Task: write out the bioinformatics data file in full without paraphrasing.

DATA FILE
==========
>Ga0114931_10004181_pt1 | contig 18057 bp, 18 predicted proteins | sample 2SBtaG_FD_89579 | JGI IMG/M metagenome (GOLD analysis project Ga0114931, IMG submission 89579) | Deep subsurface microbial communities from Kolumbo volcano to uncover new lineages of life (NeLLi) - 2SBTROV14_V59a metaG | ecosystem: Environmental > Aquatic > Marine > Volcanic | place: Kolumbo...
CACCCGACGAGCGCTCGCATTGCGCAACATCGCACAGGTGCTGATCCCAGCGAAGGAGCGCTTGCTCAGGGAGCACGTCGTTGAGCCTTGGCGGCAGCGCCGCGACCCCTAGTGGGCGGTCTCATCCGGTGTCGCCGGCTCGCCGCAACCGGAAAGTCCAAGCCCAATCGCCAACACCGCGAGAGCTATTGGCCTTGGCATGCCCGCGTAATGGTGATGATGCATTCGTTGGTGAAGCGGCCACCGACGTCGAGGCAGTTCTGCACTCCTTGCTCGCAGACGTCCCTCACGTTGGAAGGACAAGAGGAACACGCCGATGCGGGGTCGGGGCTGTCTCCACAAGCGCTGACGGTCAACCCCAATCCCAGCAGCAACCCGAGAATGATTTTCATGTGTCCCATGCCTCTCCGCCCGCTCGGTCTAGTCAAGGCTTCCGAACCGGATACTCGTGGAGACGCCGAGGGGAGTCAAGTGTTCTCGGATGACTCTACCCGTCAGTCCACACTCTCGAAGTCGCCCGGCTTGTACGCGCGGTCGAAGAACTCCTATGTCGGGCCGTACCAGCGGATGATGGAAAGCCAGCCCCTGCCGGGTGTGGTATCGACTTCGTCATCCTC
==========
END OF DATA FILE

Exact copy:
>Ga0114931_10004181_pt1 | contig 18057 bp, 18 predicted proteins | sample 2SBtaG_FD_89579 | JGI IMG/M metagenome (GOLD analysis project Ga0114931, IMG submission 89579) | Deep subsurface microbial communities from Kolumbo volcano to uncover new lineages of life (NeLLi) - 2SBTROV14_V59a metaG | ecosystem: Environmental > Aquatic > Marine > Volcanic | place: Kolumbo...
CACCCGACGAGCGCTCGCATTGCGCAACATCGCACAGGTGCTGATCCCAGCGAAGGAGCGCTTGCTCAGGGAGCACGTCGTTGAGCCTTGGCGGCAGCGCCGCGACCCCTAGTGGGCGGTCTCATCCGGTGTCGCCGGCTCGCCGCAACCGGAAAGTCCAAGCCCAATCGCCAACACCGCGAGAGCTATTGGCCTTGGCATGCCCGCGTAATGGTGATGATGCATTCGTTGGTGAAGCGGCCACCGACGTCGAGGCAGTTCTGCACTCCTTGCTCGCAGACGTCCCTCACGTTGGAAGGACAAGAGGAACACGCCGATGCGGGGTCGGGGCTGTCTCCACAAGCGCTGACGGTCAACCCCAATCCCAGCAGCAACCCGAGAATGATTTTCATGTGTCCCATGCCTCTCCGCCCGCTCGGTCTAGTCAAGGCTTCCGAACCGGATACTCGTGGAGACGCCGAGGGGAGTCAAGTGTTCTCGGATGACTCTACCCGTCAGTCCACACTCTCGAAGTCGCCCGGCTTGTACGCGCGGTCGAAGAACTCCTATGTCGGGCCGTACCAGCGGATGATGGAAAGCCAGCCCCTGCCGGGTGTGGTATCGACTTCGTCATCCTC